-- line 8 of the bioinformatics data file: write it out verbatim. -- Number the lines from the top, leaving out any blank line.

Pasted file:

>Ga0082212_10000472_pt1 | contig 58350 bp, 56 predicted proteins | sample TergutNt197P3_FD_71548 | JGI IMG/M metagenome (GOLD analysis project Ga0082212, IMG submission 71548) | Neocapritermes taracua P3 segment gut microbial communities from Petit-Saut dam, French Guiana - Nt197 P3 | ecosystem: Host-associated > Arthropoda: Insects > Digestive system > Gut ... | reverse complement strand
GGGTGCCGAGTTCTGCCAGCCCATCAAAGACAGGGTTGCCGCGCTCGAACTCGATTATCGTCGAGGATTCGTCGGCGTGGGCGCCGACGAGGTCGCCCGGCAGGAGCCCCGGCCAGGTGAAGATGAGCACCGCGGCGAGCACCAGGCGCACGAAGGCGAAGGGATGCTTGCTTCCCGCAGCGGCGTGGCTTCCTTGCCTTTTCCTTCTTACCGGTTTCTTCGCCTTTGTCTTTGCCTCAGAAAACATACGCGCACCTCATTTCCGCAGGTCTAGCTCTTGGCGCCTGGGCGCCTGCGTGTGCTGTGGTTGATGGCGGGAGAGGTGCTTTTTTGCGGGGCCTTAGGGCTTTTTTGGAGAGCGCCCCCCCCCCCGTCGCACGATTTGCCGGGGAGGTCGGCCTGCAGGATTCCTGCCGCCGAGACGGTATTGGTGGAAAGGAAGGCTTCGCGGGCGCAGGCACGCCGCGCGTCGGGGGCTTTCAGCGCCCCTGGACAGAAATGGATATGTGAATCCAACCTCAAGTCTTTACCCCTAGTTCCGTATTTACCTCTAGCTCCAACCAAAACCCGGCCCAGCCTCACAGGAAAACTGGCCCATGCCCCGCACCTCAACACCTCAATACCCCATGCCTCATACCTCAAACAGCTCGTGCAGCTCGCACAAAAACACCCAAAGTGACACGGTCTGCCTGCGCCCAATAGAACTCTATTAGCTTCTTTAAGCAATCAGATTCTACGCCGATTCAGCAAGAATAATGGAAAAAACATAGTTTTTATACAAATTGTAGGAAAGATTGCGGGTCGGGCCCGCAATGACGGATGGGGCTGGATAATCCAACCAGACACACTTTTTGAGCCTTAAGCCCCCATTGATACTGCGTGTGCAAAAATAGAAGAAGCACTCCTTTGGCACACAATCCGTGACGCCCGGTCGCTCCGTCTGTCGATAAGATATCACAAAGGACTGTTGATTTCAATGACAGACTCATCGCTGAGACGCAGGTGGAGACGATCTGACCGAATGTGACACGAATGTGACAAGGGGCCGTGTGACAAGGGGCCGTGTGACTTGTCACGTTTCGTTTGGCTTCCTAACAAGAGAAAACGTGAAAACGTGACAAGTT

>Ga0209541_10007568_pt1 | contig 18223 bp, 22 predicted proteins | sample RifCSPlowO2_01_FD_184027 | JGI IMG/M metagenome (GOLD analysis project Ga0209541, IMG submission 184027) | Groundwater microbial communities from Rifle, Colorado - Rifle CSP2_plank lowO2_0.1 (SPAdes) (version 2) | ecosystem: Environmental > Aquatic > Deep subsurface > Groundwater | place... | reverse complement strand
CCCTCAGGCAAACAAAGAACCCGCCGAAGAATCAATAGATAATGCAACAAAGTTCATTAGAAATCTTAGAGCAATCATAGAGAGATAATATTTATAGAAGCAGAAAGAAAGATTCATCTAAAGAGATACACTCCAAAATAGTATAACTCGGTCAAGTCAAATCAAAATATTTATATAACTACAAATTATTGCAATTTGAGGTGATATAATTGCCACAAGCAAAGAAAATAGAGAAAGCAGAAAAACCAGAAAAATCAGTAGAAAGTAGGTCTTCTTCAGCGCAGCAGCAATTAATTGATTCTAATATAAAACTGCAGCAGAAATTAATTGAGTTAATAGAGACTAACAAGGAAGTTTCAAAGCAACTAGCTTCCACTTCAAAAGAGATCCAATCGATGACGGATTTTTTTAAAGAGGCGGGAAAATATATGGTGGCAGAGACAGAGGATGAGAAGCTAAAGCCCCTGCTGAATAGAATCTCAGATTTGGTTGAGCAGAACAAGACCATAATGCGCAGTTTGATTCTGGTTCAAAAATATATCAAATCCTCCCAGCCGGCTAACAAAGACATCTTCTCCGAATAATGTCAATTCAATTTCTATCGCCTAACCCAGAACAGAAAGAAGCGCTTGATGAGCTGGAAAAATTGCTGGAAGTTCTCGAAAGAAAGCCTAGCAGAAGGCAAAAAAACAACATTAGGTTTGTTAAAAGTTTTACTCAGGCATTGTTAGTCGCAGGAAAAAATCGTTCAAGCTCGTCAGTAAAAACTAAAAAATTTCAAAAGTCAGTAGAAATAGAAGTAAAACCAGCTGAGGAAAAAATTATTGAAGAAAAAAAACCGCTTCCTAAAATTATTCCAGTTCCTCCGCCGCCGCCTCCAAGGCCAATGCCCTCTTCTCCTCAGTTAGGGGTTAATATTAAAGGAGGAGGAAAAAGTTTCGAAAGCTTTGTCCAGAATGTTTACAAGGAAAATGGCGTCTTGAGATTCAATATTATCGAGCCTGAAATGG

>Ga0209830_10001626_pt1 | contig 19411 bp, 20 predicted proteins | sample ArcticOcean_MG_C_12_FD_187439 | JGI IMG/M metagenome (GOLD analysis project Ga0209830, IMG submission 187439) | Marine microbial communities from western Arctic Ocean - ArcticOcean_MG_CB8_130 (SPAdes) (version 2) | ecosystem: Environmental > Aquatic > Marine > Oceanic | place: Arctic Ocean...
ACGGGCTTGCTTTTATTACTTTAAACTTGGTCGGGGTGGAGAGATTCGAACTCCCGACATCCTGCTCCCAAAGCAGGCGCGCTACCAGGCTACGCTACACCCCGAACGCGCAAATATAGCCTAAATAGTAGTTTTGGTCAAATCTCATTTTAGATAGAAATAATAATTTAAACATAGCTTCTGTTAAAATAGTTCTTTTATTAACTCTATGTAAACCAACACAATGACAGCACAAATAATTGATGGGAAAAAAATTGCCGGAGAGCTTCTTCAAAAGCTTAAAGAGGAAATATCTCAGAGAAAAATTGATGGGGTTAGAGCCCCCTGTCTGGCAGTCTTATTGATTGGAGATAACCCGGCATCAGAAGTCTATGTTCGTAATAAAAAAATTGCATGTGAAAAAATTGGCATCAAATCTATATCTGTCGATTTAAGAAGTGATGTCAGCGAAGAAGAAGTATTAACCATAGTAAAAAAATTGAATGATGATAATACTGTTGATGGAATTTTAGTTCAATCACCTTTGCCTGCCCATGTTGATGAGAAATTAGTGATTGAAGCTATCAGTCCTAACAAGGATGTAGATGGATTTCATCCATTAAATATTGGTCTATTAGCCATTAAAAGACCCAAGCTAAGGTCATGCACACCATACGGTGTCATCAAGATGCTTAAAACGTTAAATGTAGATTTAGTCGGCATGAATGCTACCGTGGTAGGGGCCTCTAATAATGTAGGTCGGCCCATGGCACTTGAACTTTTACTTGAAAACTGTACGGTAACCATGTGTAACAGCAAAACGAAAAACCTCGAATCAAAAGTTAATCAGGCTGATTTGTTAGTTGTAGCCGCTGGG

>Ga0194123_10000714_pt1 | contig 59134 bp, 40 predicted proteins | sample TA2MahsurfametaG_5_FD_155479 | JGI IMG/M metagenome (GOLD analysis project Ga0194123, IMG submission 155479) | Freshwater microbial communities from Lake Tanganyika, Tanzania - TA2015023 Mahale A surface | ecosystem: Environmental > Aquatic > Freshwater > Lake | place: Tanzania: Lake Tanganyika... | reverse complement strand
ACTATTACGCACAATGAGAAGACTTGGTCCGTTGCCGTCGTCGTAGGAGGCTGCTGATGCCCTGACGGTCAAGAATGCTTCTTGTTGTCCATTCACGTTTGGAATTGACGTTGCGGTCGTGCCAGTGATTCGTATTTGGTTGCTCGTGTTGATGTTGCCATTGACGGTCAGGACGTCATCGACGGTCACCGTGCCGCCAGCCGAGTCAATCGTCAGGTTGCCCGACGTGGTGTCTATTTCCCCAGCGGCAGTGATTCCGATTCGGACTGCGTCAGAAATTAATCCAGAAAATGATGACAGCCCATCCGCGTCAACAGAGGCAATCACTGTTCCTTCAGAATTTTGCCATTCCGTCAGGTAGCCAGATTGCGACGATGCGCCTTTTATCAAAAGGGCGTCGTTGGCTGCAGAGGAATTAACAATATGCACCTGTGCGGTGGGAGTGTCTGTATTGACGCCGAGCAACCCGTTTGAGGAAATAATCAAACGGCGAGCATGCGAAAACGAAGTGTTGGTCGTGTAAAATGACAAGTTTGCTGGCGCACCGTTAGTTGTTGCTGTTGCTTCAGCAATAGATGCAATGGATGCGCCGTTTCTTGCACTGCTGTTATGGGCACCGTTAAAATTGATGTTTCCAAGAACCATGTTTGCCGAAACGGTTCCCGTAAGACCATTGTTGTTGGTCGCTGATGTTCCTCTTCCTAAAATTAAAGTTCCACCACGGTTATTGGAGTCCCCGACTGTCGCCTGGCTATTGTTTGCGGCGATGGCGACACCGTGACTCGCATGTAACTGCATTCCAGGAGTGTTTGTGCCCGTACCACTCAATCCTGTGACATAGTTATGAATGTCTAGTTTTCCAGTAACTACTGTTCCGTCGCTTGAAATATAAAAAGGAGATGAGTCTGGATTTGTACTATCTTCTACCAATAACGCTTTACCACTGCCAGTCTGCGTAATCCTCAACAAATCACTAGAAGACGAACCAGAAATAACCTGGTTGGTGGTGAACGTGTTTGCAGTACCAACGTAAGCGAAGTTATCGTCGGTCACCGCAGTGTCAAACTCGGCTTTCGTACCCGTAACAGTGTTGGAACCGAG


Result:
ACTATTACGCACAATGAGAAGACTTGGTCCGTTGCCGTCGTCGTAGGAGGCTGCTGATGCCCTGACGGTCAAGAATGCTTCTTGTTGTCCATTCACGTTTGGAATTGACGTTGCGGTCGTGCCAGTGATTCGTATTTGGTTGCTCGTGTTGATGTTGCCATTGACGGTCAGGACGTCATCGACGGTCACCGTGCCGCCAGCCGAGTCAATCGTCAGGTTGCCCGACGTGGTGTCTATTTCCCCAGCGGCAGTGATTCCGATTCGGACTGCGTCAGAAATTAATCCAGAAAATGATGACAGCCCATCCGCGTCAACAGAGGCAATCACTGTTCCTTCAGAATTTTGCCATTCCGTCAGGTAGCCAGATTGCGACGATGCGCCTTTTATCAAAAGGGCGTCGTTGGCTGCAGAGGAATTAACAATATGCACCTGTGCGGTGGGAGTGTCTGTATTGACGCCGAGCAACCCGTTTGAGGAAATAATCAAACGGCGAGCATGCGAAAACGAAGTGTTGGTCGTGTAAAATGACAAGTTTGCTGGCGCACCGTTAGTTGTTGCTGTTGCTTCAGCAATAGATGCAATGGATGCGCCGTTTCTTGCACTGCTGTTATGGGCACCGTTAAAATTGATGTTTCCAAGAACCATGTTTGCCGAAACGGTTCCCGTAAGACCATTGTTGTTGGTCGCTGATGTTCCTCTTCCTAAAATTAAAGTTCCACCACGGTTATTGGAGTCCCCGACTGTCGCCTGGCTATTGTTTGCGGCGATGGCGACACCGTGACTCGCATGTAACTGCATTCCAGGAGTGTTTGTGCCCGTACCACTCAATCCTGTGACATAGTTATGAATGTCTAGTTTTCCAGTAACTACTGTTCCGTCGCTTGAAATATAAAAAGGAGATGAGTCTGGATTTGTACTATCTTCTACCAATAACGCTTTACCACTGCCAGTCTGCGTAATCCTCAACAAATCACTAGAAGACGAACCAGAAATAACCTGGTTGGTGGTGAACGTGTTTGCAGTACCAACGTAAGCGAAGTTATCGTCGGTCACCGCAGTGTCAAACTCGGCTTTCGTACCCGTAACAGTGTTGGAACCGAG